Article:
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This is how I used to utilize inheritance in Entity Framework (POCO):

ctx.Animals // base class instances (all instances)
ctx.Animals.OfType<Cat>  // inherited class Cat's instances only
ctx.Animals.OfType<Dog> // inherited class Dog's instances only

This is the only similar way I found in MongoDb (MongoDb reference):

var query = Query.EQ("_t", "Cat");
var cursor = collection.FindAs<Animal>(query);

Note in the latter case I have to deal with discriminator ("_t") and hardcode my class name, that is not quite convenient and looks awful. If I miss the query I got an exception on enumeration attempt. Have I missed something? My suggestion was the document Db which stores objects 'as is' should handle inheritance easily.

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Assuming your discriminators are functioning (_t is stored correctly for each document) then I think this is what you are looking for.

var results = collection.AsQueryable<Animal>().OfType<Cat>

Returns only those documents that are of type 'Cat'.

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This is the right answer. The above gets translated by the latest driver to the right mongo query {"_t":"Cat"} – Sunny Milenov Oct 2 '14 at 12:58

Well, a document db does in fact store objects "as is" - i.e. without the notion of objects belonging to some particular class. That's why you need _t when you want the deserializer to know which subclass to instantiate.

In your case, I suggest you come up with a discriminator for each subclass, instead of relying on the class name. This way, you can rename classes etc. without worrying about a hardcoded string somewhere.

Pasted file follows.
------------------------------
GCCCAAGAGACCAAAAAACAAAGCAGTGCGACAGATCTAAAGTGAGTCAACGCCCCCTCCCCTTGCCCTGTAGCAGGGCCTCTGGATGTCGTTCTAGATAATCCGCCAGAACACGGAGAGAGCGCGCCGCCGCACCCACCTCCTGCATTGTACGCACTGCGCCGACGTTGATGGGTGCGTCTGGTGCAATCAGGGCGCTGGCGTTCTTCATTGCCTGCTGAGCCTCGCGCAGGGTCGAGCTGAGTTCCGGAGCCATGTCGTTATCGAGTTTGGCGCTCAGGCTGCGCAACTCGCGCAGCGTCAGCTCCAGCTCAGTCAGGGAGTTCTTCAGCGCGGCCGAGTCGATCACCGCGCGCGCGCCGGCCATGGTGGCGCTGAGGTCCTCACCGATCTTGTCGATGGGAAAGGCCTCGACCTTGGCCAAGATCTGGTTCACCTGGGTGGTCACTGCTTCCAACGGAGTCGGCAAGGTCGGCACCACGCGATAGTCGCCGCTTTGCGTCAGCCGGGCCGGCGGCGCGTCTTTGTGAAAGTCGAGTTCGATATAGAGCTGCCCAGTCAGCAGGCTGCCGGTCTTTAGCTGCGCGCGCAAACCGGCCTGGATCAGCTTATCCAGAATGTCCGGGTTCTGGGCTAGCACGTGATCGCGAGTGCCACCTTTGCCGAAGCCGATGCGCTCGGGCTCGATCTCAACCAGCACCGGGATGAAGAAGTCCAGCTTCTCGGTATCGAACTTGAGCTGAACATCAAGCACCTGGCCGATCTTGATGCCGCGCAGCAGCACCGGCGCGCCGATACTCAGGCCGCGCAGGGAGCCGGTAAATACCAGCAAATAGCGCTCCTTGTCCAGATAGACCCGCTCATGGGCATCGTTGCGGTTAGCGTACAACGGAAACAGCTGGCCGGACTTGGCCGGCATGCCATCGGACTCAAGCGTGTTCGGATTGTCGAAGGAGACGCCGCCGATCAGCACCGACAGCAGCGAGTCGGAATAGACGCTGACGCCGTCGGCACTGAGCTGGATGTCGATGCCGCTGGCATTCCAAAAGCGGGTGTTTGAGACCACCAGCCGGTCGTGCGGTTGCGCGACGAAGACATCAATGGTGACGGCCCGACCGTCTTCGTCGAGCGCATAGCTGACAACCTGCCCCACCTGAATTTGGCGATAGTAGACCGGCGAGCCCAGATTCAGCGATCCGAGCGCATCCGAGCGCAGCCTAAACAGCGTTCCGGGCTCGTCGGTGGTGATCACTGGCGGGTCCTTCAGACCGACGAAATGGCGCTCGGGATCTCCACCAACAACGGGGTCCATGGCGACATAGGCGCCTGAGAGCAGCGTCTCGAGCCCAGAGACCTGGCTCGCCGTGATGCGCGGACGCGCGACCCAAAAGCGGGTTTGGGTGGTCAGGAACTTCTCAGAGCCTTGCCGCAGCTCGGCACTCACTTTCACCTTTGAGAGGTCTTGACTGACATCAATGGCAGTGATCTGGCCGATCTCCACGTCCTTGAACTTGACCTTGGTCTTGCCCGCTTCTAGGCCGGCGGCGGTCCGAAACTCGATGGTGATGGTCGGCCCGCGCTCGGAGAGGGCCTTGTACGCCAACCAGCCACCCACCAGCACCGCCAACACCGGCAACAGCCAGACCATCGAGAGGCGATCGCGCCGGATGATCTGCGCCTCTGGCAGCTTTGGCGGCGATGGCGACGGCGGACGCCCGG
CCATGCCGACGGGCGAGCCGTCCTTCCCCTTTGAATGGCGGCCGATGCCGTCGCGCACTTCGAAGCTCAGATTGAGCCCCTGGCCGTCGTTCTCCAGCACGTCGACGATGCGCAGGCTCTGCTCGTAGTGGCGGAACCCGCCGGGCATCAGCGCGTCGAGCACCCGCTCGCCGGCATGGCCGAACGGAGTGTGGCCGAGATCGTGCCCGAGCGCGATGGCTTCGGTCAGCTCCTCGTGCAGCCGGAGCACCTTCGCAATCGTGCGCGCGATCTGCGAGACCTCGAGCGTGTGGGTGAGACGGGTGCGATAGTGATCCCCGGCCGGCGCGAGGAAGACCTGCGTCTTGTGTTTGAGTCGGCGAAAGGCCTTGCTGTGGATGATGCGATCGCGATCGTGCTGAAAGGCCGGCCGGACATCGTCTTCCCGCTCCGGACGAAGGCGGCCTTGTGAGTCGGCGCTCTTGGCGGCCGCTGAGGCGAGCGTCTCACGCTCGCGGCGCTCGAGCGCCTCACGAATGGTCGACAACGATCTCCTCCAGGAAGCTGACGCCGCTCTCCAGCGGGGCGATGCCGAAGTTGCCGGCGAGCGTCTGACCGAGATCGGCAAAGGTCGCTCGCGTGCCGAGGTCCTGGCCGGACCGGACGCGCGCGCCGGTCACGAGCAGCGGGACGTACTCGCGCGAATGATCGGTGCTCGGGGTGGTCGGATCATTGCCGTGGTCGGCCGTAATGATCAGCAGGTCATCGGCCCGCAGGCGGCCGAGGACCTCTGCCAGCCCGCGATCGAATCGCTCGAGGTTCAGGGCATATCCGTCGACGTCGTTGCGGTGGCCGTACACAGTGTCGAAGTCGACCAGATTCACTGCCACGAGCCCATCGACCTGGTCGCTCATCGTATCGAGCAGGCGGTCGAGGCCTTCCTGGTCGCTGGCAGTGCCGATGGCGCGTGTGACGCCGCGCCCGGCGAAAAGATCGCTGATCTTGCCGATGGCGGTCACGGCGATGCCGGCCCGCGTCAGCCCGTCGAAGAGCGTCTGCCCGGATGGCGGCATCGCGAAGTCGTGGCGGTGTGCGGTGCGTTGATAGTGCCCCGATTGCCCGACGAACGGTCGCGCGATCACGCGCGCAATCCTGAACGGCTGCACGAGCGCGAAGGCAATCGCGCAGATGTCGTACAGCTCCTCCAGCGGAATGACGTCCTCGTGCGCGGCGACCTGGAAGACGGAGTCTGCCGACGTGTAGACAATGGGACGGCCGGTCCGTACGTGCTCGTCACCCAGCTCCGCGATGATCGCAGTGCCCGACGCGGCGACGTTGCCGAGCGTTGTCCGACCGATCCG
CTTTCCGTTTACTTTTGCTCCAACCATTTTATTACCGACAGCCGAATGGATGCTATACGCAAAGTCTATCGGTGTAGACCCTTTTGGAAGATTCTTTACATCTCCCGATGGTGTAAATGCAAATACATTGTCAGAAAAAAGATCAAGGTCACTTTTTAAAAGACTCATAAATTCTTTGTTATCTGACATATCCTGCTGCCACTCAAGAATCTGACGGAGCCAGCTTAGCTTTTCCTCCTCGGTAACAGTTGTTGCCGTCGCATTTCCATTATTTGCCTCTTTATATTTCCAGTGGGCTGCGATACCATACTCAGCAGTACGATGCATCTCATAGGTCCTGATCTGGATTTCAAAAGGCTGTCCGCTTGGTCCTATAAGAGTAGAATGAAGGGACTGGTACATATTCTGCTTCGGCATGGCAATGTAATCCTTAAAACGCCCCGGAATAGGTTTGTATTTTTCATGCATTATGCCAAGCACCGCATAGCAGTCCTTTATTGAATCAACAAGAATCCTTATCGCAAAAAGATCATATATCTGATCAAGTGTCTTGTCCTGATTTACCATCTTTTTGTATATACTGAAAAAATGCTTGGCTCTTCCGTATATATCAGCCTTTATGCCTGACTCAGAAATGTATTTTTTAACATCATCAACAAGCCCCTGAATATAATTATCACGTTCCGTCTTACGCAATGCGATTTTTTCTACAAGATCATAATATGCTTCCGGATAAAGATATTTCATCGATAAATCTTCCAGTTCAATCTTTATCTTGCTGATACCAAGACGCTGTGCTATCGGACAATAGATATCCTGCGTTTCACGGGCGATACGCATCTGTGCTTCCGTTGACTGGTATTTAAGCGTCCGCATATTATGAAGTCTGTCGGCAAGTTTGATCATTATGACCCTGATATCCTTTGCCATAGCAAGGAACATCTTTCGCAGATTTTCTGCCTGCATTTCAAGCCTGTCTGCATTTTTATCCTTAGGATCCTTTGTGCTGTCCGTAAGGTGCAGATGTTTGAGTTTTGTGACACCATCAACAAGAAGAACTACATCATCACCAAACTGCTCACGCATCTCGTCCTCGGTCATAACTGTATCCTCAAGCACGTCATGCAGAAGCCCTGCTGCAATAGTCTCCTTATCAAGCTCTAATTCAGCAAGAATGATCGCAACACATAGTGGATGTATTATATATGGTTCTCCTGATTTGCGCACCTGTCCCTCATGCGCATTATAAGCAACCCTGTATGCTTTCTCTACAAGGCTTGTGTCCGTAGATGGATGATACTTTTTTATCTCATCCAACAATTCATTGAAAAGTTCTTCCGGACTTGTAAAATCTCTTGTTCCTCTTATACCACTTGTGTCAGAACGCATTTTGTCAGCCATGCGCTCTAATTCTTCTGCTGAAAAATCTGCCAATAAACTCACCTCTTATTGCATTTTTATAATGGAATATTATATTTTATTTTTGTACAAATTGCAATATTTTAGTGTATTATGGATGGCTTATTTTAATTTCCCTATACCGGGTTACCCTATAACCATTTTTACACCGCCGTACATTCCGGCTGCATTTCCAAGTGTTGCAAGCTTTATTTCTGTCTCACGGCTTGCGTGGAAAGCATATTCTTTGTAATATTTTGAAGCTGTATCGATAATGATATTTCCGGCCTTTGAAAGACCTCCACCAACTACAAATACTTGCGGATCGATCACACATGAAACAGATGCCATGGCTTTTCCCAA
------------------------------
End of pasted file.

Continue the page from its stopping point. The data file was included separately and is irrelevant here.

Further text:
You could do something like this:

public abstract class SomeBaseClass
{
    public const string FirstSubClass = "first";
    public const string SecondSubClass = "second";
}

[BsonDiscriminator(SomeBaseClass.FirstSubClass)]
public class FirstSubClass { ... }

and then

var entireCollection = db.GetCollection<FirstSubClass>("coll");

var subs = entireCollection.Find(Query.Eq("_t", SomeBaseClass.FirstSubClass));
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1  
+1 for [BsonDiscriminator] suggestion, at least it helps to avoid hardcoding – YMC May 2 '12 at 23:05

From your link:

The one case where you must call RegisterClassMap yourself (even without arguments) is when you are using a polymorphic class hierarchy: in this case you must register all the known subclasses to guarantee that the discriminators get registered.


Register class maps for your base class and each one of your derived classes:

BsonClassMap.RegisterClassMap<Animal>();
BsonClassMap.RegisterClassMap<Cat>();
BsonClassMap.RegisterClassMap<Dog>();

Make sure that your collection is of type of your base class:

collection = db.GetCollection<Animal>("Animals");

Find using your query. The conversion to the corresponding child class is done automatically:

var query = Query.EQ("_t", "Cat");
var cursor = collection.Find(query);
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If the only concern is hardcoding class name, you can do something like this:

collection = db.GetCollection<Animal>("Animals");
var query = Query.EQ("_t", typeof(Cat).Name);
var cursor = collection.Find(query);
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Take a look on the documentation http://docs.mongodb.org/ecosystem/tutorial/serialize-documents-with-the-csharp-driver/#scalar-and-hierarchical-discriminators

The main reason you might choose to use hierarchical discriminators is because it makes it possibly to query for all instances of any class in the hierarchy. For example, to read all the Cat documents we can write:

var query = Query.EQ("_t", "Cat");
var cursor = collection.FindAs<Animal>(query);
foreach (var cat in cursor) {
    // process cat
}
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